DASHT-E LUT ▪ IRAN
I got my first lesson in the physics of sand dunes in 1998 on an expedition into the Sahara. In order to take aerial photos in this remote part of the world, I had learned to fly a motorized paraglider, one of the lightest and slowest aircraft in the world. It weighs a little under a hundred pounds; its top airspeed is 30 miles an hour. And it has no wheels.
I mastered new skills to fly (and land) the paraglider. But there was one I hadn’t realized I’d need to survive the Sahara: reading sand dunes. Just as the sailor watches whitecaps for the sudden squall, I had to learn to anticipate the invisible currents of air that created the dunes. If I wasn’t paying attention, I could get caught in turbulence—or even a fatal downdraft.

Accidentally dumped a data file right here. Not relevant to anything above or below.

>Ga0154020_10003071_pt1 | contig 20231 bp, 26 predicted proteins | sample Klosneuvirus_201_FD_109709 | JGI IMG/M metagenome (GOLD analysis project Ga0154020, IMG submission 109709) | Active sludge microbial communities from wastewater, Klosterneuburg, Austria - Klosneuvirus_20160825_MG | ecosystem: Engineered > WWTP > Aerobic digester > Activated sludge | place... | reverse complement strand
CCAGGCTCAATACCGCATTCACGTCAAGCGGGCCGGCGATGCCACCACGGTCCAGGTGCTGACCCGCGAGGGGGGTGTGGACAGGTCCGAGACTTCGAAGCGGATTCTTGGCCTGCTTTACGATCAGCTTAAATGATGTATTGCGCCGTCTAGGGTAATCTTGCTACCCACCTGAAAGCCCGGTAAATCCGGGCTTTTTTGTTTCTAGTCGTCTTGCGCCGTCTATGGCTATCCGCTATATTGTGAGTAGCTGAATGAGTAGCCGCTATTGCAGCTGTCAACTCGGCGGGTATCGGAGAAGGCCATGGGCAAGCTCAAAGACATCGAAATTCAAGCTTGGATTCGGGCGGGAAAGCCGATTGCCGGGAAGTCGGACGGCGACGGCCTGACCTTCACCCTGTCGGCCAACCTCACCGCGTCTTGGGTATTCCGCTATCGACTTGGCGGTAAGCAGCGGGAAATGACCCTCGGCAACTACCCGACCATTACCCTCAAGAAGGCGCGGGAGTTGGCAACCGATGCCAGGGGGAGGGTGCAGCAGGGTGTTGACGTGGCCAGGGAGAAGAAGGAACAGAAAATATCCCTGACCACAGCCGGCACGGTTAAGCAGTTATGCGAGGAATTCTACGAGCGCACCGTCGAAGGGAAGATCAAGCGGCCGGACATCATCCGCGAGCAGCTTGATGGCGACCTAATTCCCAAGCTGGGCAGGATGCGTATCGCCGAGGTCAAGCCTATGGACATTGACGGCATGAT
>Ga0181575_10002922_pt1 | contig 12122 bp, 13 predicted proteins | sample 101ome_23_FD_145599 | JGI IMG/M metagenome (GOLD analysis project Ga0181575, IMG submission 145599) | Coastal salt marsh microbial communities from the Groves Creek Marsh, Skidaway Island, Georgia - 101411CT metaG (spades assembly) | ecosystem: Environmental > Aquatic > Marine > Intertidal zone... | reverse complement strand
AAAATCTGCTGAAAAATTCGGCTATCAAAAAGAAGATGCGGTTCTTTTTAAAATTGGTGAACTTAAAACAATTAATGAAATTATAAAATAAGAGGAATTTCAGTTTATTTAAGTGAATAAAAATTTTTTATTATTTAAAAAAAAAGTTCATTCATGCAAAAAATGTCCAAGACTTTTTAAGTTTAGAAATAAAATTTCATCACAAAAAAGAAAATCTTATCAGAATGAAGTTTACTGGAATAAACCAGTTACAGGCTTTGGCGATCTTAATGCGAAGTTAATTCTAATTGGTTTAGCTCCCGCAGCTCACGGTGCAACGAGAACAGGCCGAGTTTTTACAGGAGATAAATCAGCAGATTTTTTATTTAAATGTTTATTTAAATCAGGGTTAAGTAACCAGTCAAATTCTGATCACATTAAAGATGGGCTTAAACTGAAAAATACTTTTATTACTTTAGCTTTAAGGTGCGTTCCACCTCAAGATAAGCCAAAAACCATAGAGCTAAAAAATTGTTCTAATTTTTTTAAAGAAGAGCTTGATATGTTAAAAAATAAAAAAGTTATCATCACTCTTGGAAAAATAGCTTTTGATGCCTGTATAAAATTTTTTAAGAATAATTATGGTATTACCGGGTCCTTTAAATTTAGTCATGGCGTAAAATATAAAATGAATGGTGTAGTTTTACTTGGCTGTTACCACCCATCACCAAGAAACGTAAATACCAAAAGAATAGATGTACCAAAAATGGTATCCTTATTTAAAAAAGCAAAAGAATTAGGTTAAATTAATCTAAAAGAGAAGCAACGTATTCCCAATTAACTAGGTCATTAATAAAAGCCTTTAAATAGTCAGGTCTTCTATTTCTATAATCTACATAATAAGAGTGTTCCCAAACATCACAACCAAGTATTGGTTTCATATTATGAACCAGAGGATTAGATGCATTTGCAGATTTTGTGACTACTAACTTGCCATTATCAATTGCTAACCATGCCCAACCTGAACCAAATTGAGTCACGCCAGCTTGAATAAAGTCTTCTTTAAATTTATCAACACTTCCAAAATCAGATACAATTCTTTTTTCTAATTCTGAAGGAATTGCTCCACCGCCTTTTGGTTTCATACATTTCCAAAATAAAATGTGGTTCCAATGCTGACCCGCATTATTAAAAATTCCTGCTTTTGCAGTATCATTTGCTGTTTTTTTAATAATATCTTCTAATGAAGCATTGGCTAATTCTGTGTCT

The Sahara is traversed by endless rows of dunes called barchans. The word means “crescent-shaped dune” in the Turkic languages of eastern Europe and Central and northern Asia. I had become intrigued with them while reading a book by Ralph Bagnold, a British Army officer who pioneered motorized travel in the Libyan Desert in the 1920s and ’30s. Bagnold described barchans as life-forms—they move, multiply, maintain structure, and adapt to their environment. I thought they might be interesting to photograph from above.